White House reassesses arming Syria rebels

US President Barack Obama may send lethal arms to Syrian opposition after Assad regime claims border town Qusair.

June 11, 2013 03:11
3 minute read.
Soldiers loyal to the Syrian gather in Qusair, after Syrian army took control of the city, June 5.

Assad's Soldiers, Qusair, Flag 370. (photo credit: Reuters)


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WASHINGTON – An increasingly dire situation for Syria’s fragmented rebel movement is likely to prompt an immediate policy reassessment in the White House this week.


US President Barack Obama is to take meetings throughout the coming days in which he is expected to consider sending lethal arms directly to fighters in opposition to Syrian President Bashar Assad’s regime. Government forces have turned the tide in recent days with aggressive assaults on increasingly fractured rebel groups.

Assad’s reclamation of Qusair
– a city valued for its position on the supply route between the Assad-loyalist West and the heartland of the country and the city of Homs – represents a significant moment in the conflict that reminds some in Washington of the moments before forces of Libya’s Colonel Muammar Gaddafi were preparing to descend on rebel-held Benghazi during their 2011 civil war.

The fear of a definitive rebel defeat in Libya – and of a massacre of civilians – prompted an emergency Security Council meeting at the United Nations, providing legal justification for the NATO-led no-fly zone over the country that followed.

Assad forces say they are aiming for Aleppo, Syria’s largest city currently divided among rebel sects as well as some government loyalist groups. A “major offensive” is expected in the coming days, Syrian government officials say.

“The difference here from the Benghazi situation is that Homs is tentatively under rebel control, but has Assad forces around it, and Aleppo is a mixed city,” says Anthony Cordesman, an expert at the Center for Strategic and International Studies.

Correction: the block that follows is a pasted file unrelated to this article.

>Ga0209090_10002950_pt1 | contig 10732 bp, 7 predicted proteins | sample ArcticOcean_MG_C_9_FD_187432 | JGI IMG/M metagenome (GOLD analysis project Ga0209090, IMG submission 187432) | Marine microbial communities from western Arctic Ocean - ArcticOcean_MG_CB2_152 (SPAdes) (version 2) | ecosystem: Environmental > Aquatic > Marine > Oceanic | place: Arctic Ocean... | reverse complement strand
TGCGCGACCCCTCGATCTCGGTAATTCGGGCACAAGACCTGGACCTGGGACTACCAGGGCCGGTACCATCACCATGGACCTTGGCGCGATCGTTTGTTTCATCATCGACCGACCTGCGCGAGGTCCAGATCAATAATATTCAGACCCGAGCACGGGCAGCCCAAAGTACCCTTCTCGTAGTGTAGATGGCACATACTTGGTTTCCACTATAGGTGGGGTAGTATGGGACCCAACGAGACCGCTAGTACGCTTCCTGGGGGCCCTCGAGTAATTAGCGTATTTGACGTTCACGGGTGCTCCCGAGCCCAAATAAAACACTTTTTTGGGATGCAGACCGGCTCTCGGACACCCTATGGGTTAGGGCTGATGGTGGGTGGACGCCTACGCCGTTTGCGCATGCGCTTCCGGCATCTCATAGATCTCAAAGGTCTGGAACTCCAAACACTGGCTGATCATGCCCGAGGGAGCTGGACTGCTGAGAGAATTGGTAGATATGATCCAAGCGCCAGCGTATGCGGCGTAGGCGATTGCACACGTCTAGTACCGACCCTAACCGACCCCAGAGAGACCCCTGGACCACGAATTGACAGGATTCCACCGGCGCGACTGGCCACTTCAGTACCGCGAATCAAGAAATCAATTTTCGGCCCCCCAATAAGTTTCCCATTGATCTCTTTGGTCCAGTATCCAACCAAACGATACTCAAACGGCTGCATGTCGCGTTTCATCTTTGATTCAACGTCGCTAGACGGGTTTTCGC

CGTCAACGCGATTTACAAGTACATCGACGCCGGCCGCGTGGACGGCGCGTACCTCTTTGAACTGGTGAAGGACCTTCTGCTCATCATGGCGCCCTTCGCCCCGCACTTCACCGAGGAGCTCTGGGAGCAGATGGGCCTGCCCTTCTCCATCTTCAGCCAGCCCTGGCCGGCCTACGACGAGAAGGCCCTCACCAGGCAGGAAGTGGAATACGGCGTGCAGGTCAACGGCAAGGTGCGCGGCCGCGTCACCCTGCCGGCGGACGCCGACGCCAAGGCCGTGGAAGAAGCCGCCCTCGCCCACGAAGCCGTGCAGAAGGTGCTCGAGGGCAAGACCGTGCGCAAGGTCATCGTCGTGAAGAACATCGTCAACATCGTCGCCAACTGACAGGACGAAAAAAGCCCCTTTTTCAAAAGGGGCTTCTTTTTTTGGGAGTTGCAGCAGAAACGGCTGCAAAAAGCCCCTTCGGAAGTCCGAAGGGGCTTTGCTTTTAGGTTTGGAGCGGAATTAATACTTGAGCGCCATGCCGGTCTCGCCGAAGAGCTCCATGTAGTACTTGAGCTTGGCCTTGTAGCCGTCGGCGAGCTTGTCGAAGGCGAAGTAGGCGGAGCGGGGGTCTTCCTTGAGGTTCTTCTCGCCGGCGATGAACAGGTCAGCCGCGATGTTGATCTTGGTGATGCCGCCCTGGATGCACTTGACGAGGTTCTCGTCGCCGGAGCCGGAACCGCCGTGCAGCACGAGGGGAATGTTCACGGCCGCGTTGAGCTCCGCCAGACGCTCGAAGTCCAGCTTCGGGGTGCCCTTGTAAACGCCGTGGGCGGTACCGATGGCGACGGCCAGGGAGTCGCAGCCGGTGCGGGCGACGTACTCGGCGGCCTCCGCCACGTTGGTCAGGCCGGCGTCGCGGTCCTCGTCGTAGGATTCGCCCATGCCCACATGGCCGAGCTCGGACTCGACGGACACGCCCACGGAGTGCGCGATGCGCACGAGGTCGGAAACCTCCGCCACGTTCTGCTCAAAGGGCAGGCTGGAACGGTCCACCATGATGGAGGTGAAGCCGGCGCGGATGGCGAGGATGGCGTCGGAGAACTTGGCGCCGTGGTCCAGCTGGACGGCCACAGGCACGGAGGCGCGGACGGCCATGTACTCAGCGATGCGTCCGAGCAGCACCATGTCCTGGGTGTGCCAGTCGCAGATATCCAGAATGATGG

“When you start actually drawing the map, you see what rebel-held really means, and its very sketchy.”

“At this point,” Cordesman added, “Assad has established a relatively secure corridor along the Lebanese border, now reinforced with Qusair.”

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Before this week’s battles, rebels had held much of northern Syrian territory for over a year.

Senator John McCain (R-Arizona), who recently traveled to Syria to meet with rebel leaders, tweeted on Monday that the Obama administration is “fiddling while Syria burns,” as over 5,000 Hezbollah fighters flooded into Syria to surround Aleppo.

The Obama administration has already sent non-lethal aid to opposition forces. But that aid has taken weeks to mobilize, and will take weeks more to arrive, Washington officials acknowledge. With an increasing sense of urgency, the question becomes whether time is on the side of those the United States has already, in one way or another, invested in supporting.

“You can fly in arms in a hurry, if you make a determination that it’s required. But the practical problem is, if you’re going to move them, training on these weapons is required and supply routes from Turkey or Jordan must be secured, and that’s what takes time,” says Cordesman. “It takes weeks to get anything done with these rebels in Syria.”

Jeffrey White, a defense fellow at the Washington Institute for Near East Policy, says it’s the will, not the means, that is preventing aid from reaching opposition fighters.

“Assuming the administration makes that decision, they can do that in a hurry. It’s not the back side of the moon,” says White.

“Turkish intelligence knows the supply routes, and the border is porous enough.”

White adds that the tide may be turning, but is not irreversible.

“The task for the regime is still pretty large, but the rebels are in trouble,” he said. “Their weaknesses were exposed in Qusair.” •

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